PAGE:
Although the case count at the Westlake School for Girls is unknown, The Sentinel recorded that there were 45 cases among the boarders at Harvard Military School. All but two students recovered.

“The cases are all light—scarcely more than severe colds, but they are so numerous that I considered it unwise to keep the school open the remainder of the week,” Headmaster of Harvard Military School Robert B. Gooden told The Los Angeles Times on Oct. 11, 1918. “All of the boys are recovering. There are 290 pupils enrolled but most of them are boys who reside at home. The sickness broke out among those who board at the school.”

Carlton Canfield, a 17-year-old student from a well-known family in Santa Cruz, died from the virus on campus after it developed into a severe case of pneumonia. It is unknown whether or not his parents made it to his bedside in time to say goodbye. An article from the Santa Cruz Evening News, published Oct. 15, 1918, described the funeral service, noting the exquisite floral offerings and “two appropriate duets.”

“His sudden death will be a shock to scores of girls and boys in this city and the universal sympathy of the community will be extended [to] the parents in their great grief,” wrote the Santa Cruz Evening News on Oct. 12, 1918

In both pandemics, the school invests in safety precautions and adjusts accordingly

During the 1918 Influenza outbreak, the Harvard gym was converted into a hospital with a doctor accompanied by 12 full-time nurses. In addition, Harvard Military School built a hospital at a separate location with a resident nurse to address any potential cases.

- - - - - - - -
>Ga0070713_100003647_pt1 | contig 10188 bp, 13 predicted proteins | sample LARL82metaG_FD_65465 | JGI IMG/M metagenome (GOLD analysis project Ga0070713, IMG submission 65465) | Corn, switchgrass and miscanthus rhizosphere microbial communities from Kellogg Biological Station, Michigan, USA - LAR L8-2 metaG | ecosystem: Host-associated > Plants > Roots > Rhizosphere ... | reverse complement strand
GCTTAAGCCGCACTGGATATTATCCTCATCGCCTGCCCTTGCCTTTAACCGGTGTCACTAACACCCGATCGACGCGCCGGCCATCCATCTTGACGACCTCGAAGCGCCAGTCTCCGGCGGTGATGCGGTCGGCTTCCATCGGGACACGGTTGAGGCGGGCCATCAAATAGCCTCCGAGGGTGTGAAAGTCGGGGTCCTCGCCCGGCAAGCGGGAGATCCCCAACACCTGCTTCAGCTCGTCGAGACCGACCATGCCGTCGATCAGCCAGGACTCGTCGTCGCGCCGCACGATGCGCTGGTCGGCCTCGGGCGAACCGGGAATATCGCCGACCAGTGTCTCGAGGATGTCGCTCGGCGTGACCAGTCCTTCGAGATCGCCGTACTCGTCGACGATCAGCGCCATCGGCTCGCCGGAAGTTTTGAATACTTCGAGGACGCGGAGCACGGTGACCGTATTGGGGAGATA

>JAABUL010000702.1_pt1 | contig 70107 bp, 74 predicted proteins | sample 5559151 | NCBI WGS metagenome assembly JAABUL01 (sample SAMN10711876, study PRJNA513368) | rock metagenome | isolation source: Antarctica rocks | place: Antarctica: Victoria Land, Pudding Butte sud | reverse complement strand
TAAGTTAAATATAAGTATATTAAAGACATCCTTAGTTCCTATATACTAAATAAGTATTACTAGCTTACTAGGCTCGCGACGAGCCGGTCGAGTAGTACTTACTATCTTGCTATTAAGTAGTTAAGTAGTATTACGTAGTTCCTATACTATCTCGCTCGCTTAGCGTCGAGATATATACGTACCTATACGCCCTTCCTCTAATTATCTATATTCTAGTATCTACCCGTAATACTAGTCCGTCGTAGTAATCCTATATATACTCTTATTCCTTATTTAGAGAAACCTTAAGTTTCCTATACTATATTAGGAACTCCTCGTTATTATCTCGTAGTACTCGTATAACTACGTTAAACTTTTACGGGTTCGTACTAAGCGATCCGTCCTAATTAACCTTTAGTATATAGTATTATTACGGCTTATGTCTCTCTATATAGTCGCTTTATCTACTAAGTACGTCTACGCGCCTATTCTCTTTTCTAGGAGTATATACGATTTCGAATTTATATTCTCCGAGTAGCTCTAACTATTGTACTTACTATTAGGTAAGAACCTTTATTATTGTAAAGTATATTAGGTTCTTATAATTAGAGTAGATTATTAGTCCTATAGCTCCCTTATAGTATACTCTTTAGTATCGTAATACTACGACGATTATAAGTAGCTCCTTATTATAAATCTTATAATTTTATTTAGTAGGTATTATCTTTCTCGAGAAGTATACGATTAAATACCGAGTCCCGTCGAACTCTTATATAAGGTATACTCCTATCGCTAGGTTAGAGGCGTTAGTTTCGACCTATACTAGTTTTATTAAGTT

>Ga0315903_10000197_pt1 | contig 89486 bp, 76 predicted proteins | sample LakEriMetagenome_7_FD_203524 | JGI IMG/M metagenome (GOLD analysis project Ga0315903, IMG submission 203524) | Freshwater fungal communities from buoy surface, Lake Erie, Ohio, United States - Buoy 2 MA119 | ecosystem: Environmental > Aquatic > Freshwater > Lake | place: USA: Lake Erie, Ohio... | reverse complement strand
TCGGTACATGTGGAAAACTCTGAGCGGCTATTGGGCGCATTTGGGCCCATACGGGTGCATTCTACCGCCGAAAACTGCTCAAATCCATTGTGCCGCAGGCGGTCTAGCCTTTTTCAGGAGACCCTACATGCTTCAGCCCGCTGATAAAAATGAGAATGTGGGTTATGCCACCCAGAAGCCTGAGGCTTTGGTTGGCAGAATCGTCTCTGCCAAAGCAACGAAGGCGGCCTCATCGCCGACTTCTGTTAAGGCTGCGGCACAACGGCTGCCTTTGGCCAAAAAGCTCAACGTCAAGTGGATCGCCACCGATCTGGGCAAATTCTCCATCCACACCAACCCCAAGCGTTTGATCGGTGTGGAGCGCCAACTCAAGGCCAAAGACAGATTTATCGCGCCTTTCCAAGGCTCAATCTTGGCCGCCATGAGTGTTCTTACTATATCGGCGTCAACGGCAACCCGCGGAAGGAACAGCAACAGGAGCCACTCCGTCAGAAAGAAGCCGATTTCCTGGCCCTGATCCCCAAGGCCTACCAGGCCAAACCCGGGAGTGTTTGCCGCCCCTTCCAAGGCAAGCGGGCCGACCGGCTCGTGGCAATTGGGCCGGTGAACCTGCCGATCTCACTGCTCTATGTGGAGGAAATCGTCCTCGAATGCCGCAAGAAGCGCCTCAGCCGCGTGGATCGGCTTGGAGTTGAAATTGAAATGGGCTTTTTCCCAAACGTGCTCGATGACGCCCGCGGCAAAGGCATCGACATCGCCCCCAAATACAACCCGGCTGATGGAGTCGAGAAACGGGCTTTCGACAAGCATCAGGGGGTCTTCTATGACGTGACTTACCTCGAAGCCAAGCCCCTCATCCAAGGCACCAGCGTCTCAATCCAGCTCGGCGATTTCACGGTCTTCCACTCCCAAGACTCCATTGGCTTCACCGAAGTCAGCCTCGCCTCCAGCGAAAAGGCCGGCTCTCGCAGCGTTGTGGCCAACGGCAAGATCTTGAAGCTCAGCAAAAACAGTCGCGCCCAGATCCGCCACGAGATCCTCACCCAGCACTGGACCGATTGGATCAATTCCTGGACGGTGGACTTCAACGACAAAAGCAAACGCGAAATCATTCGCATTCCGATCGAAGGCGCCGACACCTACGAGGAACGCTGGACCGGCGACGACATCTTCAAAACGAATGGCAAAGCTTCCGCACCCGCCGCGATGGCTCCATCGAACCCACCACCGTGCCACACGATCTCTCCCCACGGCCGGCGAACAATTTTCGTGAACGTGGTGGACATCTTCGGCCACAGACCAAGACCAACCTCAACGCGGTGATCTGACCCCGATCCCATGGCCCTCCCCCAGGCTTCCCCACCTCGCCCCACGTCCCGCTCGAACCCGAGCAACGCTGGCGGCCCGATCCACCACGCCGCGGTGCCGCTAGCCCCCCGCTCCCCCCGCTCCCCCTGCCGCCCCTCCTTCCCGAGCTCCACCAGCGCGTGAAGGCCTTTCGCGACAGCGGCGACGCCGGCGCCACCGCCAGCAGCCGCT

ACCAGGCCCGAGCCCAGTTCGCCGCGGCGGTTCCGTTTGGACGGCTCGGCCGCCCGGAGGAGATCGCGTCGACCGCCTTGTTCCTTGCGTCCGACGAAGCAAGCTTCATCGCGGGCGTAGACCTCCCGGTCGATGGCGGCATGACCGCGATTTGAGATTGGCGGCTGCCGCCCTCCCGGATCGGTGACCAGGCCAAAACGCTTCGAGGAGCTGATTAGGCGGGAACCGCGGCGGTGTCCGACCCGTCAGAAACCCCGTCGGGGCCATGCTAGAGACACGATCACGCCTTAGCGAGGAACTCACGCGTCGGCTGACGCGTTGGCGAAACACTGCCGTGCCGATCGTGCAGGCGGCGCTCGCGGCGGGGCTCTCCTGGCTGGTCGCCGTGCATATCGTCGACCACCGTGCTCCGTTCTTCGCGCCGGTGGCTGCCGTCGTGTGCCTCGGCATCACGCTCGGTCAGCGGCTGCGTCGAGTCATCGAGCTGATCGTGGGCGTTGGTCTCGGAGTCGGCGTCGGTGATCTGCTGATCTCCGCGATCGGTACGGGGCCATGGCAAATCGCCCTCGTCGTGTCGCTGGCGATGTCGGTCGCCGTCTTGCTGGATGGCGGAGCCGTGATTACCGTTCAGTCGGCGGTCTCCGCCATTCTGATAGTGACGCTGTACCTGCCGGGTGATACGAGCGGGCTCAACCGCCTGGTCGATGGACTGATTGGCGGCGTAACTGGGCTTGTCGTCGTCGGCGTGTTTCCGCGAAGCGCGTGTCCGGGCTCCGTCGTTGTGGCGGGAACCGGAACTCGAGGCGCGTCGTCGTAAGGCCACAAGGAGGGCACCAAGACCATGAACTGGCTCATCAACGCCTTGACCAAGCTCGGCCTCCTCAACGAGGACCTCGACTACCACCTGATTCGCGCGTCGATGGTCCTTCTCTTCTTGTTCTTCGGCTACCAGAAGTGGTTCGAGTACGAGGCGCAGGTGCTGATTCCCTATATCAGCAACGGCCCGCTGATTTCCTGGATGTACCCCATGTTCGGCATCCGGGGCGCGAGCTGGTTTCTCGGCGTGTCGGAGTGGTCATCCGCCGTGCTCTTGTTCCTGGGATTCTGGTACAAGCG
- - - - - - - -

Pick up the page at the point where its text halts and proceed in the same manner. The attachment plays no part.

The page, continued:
According to an email from President Rick Commons sent Jan. 8, the school hired two registered nurses on each campus and invested in PPE supplies, HVAC upgrades, improvements to classroom technology and a contact tracing app.

“We didn’t miss a beat,” Arinsburg said. “Two days later, everyone’s back online. It was more disruptive back then because we couldn’t continue with academics, the way that students are able to today. So much of their social life was upended, and in sports, they lost a whole season.”

Harvard Military School made up the lost time by holding school until 1 p.m. on Saturdays and omitting winter and spring break. The suspension of athletics meant that Harvard forfeited its football season in favor of basketball—a decision that was backed by the city.

While the school was able to replicate many aspects of in-person school virtually during the current pandemic, two seasons of athletics were indefinitely postponed or canceled. Llevat, who plays field hockey, said she predicted losing the upcoming season of field hockey because of how difficult it was to practice under the safety guidelines when the school opened for athletics.

“I was excited because I love my team, and I was so happy to play with them again after a whole year,” Llevat said. “There were practices in person at school socially distant, which is very difficult to do with a sport like field hockey. It was really hard to adjust to practicing a sport that’s pretty face-to-face.”

Arinsburg shares her takeaways from the school newspapers

Arinsburg said both school papers painted a rosy picture of the 1918 Influenza’s impact. And while the current pandemic isn’t over yet, she said she is encouraged by their upbeat reflections.

“As summer comes and books are laid aside for a few weeks of recreation, I am sure that we can all look back and say that this has been a very happy and successful year,” Lillian Miller, a member of the Westlake School for Girls Class of 1919, wrote in Vox Puellarum. “It was not without interruption, however, for we were obliged to lose seven weeks of lessons in the first semester during the quarantine. But with the assistance of our teachers and greater personal effort, we succeeded in covering the ground by the beginning of the second term. So we find that bad beginnings usually have good endings.”